Too much wind-power may warm the environment more than oil or coal — at least in the short term. Harvard research suggests cautious planning needed

While wind power is considered by many to be the most reliable form of alternative, clean energy, researchers at Harvard caution that “too much wind power” may warm the environment more than the replaced coal and fossil fuel power — at least in the short term. While spinning, wind power generates more heat that other sources of energy production through air flow disruption; although long term, fossil fuels are still the sustained environmental risk.

Although no one can argue that wind-power reduces pollution and emissions, researchers have noted significant temperature increases near wind farms. The data may indicate that dense wind farm “factories” — where hundreds of massive turbines are clustered together — are not the answer, especially if the goal is to mitigate global warming from fossil fuels, and resultant climate change. It doesn’t necessarily indicate wind power itself has a negative impact, but points instead to the harmful effects of massive wind farming.

 

Massive wind farms are heating the surrounding local air by as much as 1.5 degrees, a consequence of air flow disruption especially at night. This may have negative environmental effects. (Harvard research)

 

Scale is the issue

At first blush, this seems like advocacy for coal and fossil fuels, but, in fact, the research has shown that scale is the issue. Put enough of the massive spinning blades in one area and it disturbs the flows of warm and cold air. This won’t be news to people who live near the gigantic wind-farms that have cropped up in Ontario and all over the U.S. Measurements near larger wind farms show that the air is 1.1 degree Celsius warmer (2 degrees Fahrenheit) around the large wind farms.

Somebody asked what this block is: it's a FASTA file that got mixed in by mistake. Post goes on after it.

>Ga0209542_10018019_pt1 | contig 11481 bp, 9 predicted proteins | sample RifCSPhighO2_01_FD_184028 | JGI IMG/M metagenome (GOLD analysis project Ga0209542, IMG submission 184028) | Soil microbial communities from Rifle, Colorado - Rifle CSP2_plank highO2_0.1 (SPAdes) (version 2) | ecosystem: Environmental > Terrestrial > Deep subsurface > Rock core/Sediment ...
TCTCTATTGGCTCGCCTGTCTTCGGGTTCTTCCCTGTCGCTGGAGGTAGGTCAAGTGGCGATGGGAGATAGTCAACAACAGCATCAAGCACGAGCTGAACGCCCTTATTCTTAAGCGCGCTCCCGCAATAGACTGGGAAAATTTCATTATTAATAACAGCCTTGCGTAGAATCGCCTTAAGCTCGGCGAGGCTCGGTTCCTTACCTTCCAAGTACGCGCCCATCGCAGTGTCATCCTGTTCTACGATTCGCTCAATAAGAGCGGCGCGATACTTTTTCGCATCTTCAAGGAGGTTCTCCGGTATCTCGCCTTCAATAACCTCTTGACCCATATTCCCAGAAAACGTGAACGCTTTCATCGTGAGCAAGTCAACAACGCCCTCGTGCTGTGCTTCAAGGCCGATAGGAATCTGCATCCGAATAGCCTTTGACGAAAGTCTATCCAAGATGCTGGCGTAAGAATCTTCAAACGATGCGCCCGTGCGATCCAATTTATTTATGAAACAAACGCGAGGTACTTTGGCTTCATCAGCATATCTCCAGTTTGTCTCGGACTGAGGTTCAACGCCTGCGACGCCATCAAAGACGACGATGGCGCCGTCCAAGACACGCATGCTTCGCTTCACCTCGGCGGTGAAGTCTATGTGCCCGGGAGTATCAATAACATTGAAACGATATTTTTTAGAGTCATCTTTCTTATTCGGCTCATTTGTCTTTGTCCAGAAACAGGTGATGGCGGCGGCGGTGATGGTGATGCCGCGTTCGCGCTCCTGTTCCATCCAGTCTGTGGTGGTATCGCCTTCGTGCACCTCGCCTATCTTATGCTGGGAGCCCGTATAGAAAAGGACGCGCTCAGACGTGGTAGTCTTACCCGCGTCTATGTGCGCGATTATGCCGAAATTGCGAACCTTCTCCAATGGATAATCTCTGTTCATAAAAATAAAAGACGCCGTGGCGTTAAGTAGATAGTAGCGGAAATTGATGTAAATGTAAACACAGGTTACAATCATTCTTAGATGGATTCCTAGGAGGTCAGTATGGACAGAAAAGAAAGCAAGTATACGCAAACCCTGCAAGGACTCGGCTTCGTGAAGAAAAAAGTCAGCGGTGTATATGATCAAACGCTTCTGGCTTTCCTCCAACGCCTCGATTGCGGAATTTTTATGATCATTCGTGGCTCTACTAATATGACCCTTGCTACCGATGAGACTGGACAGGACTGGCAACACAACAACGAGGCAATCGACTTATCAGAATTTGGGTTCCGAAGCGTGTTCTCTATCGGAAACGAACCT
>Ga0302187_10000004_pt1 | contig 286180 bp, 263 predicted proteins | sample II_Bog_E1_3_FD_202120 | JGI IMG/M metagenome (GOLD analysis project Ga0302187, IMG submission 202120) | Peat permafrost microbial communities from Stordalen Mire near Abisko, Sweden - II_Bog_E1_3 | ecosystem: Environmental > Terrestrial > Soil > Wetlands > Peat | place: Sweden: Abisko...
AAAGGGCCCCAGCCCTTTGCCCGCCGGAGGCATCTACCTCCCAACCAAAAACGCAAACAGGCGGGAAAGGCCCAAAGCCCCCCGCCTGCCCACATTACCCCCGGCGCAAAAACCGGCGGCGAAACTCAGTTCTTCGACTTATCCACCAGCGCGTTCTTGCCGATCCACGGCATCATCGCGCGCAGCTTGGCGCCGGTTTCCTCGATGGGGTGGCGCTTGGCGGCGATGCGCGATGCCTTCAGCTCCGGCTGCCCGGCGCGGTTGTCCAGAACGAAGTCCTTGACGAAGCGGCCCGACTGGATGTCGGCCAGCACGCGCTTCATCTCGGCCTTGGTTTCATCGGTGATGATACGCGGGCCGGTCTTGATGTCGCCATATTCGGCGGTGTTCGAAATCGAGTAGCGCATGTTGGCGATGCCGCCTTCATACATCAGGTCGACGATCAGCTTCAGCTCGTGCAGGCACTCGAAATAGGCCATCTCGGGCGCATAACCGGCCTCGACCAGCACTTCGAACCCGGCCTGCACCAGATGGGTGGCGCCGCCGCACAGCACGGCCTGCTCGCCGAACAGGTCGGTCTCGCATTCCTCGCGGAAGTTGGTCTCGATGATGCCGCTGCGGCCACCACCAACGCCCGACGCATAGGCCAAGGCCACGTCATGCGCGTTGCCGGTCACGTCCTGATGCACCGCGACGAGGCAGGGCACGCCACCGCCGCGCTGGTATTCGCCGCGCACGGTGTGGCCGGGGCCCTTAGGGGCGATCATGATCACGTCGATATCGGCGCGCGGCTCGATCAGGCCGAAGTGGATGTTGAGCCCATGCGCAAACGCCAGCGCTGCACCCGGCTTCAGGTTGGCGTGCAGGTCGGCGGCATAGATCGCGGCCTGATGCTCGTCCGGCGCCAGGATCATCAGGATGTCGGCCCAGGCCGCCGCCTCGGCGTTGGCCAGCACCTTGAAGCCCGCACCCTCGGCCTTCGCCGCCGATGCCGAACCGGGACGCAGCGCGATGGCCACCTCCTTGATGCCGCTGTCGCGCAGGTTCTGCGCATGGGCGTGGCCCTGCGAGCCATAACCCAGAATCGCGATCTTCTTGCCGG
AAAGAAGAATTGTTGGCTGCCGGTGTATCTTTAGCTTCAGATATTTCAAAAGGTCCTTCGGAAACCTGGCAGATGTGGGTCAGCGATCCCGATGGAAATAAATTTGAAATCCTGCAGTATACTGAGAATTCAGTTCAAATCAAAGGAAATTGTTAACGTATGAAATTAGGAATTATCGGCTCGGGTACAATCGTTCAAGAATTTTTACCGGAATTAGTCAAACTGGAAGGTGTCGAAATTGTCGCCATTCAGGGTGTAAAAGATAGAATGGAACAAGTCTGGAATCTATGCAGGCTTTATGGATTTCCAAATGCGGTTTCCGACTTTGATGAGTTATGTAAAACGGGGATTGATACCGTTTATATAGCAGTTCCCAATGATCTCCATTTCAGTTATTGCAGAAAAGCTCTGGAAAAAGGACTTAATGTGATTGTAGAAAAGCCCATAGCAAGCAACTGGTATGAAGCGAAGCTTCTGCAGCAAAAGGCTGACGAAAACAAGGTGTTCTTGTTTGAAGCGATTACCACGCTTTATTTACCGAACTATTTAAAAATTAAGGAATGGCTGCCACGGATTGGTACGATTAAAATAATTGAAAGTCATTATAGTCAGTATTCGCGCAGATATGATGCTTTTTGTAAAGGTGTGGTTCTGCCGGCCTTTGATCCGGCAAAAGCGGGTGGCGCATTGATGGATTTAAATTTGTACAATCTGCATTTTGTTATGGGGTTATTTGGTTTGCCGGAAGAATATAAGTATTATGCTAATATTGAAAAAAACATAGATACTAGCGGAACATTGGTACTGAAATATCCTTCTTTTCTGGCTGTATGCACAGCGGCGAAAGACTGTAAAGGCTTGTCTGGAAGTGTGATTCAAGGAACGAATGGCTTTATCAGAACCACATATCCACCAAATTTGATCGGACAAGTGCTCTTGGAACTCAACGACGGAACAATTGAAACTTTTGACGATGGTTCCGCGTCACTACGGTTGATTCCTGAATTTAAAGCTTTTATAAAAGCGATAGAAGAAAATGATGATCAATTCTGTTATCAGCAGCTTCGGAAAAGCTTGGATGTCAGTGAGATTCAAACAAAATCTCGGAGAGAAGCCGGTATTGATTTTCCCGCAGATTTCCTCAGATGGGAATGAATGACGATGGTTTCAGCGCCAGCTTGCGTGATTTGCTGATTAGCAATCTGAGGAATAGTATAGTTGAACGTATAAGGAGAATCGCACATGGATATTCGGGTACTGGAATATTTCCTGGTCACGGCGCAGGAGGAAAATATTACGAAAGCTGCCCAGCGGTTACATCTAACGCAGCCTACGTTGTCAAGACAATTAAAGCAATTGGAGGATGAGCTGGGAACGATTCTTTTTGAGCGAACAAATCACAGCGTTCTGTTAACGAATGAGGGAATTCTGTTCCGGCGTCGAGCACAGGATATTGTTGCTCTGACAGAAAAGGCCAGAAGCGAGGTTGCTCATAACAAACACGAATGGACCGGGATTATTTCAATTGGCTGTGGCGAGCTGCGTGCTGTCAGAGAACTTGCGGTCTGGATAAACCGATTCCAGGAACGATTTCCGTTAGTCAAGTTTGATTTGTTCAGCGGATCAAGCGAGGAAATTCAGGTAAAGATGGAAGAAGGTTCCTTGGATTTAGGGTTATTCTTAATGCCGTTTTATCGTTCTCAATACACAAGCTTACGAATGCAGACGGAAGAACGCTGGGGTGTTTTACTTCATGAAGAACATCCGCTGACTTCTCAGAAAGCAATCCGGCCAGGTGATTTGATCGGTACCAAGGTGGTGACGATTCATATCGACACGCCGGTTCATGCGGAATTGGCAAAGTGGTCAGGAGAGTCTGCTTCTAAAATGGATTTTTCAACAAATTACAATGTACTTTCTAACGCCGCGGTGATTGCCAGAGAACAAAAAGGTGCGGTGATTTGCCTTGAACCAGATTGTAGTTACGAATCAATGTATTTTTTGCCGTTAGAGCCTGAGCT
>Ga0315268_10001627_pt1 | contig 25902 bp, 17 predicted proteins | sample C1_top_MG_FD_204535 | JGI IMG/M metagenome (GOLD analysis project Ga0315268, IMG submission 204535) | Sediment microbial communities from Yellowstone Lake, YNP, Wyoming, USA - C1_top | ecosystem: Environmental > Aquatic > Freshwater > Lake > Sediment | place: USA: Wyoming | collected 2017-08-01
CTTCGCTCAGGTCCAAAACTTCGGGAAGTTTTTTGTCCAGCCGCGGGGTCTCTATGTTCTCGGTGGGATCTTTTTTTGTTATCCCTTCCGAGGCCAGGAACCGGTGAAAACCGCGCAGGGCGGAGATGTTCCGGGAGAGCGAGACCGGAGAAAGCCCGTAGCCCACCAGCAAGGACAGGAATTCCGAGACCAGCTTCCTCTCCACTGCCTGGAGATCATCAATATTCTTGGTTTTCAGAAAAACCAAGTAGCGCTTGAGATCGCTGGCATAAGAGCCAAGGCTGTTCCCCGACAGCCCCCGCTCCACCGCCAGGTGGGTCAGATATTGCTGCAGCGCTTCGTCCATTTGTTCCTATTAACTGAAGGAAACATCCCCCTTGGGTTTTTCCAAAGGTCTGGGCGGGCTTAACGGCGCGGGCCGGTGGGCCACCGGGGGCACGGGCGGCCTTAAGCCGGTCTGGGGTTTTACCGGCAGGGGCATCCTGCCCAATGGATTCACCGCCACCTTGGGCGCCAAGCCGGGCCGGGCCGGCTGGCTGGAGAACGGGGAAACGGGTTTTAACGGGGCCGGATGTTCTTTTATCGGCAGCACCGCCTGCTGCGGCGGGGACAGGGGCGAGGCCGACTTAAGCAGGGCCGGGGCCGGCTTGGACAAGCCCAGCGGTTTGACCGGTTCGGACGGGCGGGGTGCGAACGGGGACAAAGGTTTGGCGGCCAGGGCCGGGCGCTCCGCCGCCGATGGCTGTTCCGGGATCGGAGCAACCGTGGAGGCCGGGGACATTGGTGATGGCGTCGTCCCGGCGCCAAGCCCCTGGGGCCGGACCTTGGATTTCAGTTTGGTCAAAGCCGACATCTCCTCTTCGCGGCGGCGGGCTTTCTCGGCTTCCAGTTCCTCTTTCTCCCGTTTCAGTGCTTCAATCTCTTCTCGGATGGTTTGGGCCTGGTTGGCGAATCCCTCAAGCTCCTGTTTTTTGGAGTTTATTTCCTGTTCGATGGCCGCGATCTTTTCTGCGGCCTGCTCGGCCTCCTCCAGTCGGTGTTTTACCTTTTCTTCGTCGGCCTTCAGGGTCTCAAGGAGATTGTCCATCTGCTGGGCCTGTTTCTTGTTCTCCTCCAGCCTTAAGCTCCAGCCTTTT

David Keith, a study co-author, cautions that “any big energy system has an environmental impact.

“It’s more a matter of scale. “You do wind on a scale big enough… it’ll change things.” David Keith is a Harvard engineering and physics professor.

The report he co-authored stresses that greenhouse emissions from coal and fossil fuel are still the main threat globally. Instead, the scientists point out that even wind power on a large enough scale has a negative impact. “There is no free lunch,” Keith says. Keith also indicates that his data suggests that wind energy makes more sense than fossil fuels.

 

Turbines contribute to warming — and kill hundreds of birds

 

Instead, the call to action may be related to planning the scale of wind farms. There are global issues — such as the environment — and local issues, particularly with residents who live near wind farms and wind turbines.

 

Research indicates wind farms heat the local air. They also kill hundreds of birds.

. (Each turbine kills hundreds of birds each year.) These three issues — and the research from Harvard — appear to point to a less concentrated planning approach, perhaps limiting the capacity of any given wind farm per hectare.

Wind turbines bring warm air down and send cool air up as a natural consequence of turbulence. Sufficient wind turbines output to replace fossil fuel would result in enough disturbance to heat the air over land masses much faster than fossil fuels. The effect is especially pronounced at night when turbines disrupt normally cooling currents.

Wind power currently generates 6.3 percent of the U.S.’s energy, and, as of 2017, Canada finished off 12,239 MW of wind energy capacity or roughly six percent of demand.

Hypothetically (indicates the study) if the entire United States switched to massive wind dependence, with sufficient capacity to replace coal and fossil fuel generation, the nation’s overall temperature would rise 0.4 degrees F, or 0.2 C. In areas near the wind farms, notably central regions of the U.S., warming would be more like 2.5 degrees F, or 1.4 degrees C. Considering climate scientists predict dire consequences of global temperatures rising even 1.5 degrees, this is data is essential for managing risks.

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